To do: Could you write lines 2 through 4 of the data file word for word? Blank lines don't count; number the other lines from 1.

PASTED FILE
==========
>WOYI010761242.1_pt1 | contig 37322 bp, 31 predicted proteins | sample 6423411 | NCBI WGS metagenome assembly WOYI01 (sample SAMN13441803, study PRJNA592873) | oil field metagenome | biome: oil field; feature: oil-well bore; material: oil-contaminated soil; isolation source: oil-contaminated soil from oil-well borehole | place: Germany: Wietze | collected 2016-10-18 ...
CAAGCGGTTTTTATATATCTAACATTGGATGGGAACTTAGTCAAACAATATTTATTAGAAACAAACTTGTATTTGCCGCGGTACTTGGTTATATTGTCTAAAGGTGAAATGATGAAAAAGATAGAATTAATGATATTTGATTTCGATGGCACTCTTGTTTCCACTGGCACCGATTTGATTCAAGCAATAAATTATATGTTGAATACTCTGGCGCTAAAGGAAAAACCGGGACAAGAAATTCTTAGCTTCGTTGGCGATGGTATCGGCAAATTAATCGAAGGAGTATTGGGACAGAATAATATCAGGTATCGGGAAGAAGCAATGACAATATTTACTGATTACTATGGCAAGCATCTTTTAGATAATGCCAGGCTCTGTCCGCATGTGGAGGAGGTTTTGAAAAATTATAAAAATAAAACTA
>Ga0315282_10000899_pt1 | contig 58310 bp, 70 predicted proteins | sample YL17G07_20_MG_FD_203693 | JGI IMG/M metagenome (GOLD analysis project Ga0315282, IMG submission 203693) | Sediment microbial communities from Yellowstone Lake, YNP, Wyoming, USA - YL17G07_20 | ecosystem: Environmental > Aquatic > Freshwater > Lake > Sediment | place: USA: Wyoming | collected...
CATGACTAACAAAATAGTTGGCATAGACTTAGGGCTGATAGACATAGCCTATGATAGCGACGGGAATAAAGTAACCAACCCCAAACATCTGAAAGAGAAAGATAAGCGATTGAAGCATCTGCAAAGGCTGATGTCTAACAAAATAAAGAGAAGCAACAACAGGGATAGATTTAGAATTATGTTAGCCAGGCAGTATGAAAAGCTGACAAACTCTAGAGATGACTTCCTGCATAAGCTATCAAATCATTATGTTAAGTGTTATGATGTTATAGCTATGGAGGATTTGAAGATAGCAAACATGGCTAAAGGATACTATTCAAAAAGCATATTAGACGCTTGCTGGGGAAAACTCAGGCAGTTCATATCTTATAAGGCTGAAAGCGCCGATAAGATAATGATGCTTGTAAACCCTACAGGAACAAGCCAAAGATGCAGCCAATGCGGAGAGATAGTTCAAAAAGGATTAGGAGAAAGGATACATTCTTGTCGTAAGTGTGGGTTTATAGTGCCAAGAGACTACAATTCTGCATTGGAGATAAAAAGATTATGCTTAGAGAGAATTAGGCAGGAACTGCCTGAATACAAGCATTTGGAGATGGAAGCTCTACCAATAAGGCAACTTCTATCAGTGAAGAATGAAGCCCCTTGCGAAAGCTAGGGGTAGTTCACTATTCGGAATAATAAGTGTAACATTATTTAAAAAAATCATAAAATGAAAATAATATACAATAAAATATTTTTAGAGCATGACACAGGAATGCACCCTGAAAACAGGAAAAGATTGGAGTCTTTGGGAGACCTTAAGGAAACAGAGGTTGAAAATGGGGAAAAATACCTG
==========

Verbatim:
CAAGCGGTTTTTATATATCTAACATTGGATGGGAACTTAGTCAAACAATATTTATTAGAAACAAACTTGTATTTGCCGCGGTACTTGGTTATATTGTCTAAAGGTGAAATGATGAAAAAGATAGAATTAATGATATTTGATTTCGATGGCACTCTTGTTTCCACTGGCACCGATTTGATTCAAGCAATAAATTATATGTTGAATACTCTGGCGCTAAAGGAAAAACCGGGACAAGAAATTCTTAGCTTCGTTGGCGATGGTATCGGCAAATTAATCGAAGGAGTATTGGGACAGAATAATATCAGGTATCGGGAAGAAGCAATGACAATATTTACTGATTACTATGGCAAGCATCTTTTAGATAATGCCAGGCTCTGTCCGCATGTGGAGGAGGTTTTGAAAAATTATAAAAATAAAACTA
>Ga0315282_10000899_pt1 | contig 58310 bp, 70 predicted proteins | sample YL17G07_20_MG_FD_203693 | JGI IMG/M metagenome (GOLD analysis project Ga0315282, IMG submission 203693) | Sediment microbial communities from Yellowstone Lake, YNP, Wyoming, USA - YL17G07_20 | ecosystem: Environmental > Aquatic > Freshwater > Lake > Sediment | place: USA: Wyoming | collected...
CATGACTAACAAAATAGTTGGCATAGACTTAGGGCTGATAGACATAGCCTATGATAGCGACGGGAATAAAGTAACCAACCCCAAACATCTGAAAGAGAAAGATAAGCGATTGAAGCATCTGCAAAGGCTGATGTCTAACAAAATAAAGAGAAGCAACAACAGGGATAGATTTAGAATTATGTTAGCCAGGCAGTATGAAAAGCTGACAAACTCTAGAGATGACTTCCTGCATAAGCTATCAAATCATTATGTTAAGTGTTATGATGTTATAGCTATGGAGGATTTGAAGATAGCAAACATGGCTAAAGGATACTATTCAAAAAGCATATTAGACGCTTGCTGGGGAAAACTCAGGCAGTTCATATCTTATAAGGCTGAAAGCGCCGATAAGATAATGATGCTTGTAAACCCTACAGGAACAAGCCAAAGATGCAGCCAATGCGGAGAGATAGTTCAAAAAGGATTAGGAGAAAGGATACATTCTTGTCGTAAGTGTGGGTTTATAGTGCCAAGAGACTACAATTCTGCATTGGAGATAAAAAGATTATGCTTAGAGAGAATTAGGCAGGAACTGCCTGAATACAAGCATTTGGAGATGGAAGCTCTACCAATAAGGCAACTTCTATCAGTGAAGAATGAAGCCCCTTGCGAAAGCTAGGGGTAGTTCACTATTCGGAATAATAAGTGTAACATTATTTAAAAAAATCATAAAATGAAAATAATATACAATAAAATATTTTTAGAGCATGACACAGGAATGCACCCTGAAAACAGGAAAAGATTGGAGTCTTTGGGAGACCTTAAGGAAACAGAGGTTGAAAATGGGGAAAAATACCTG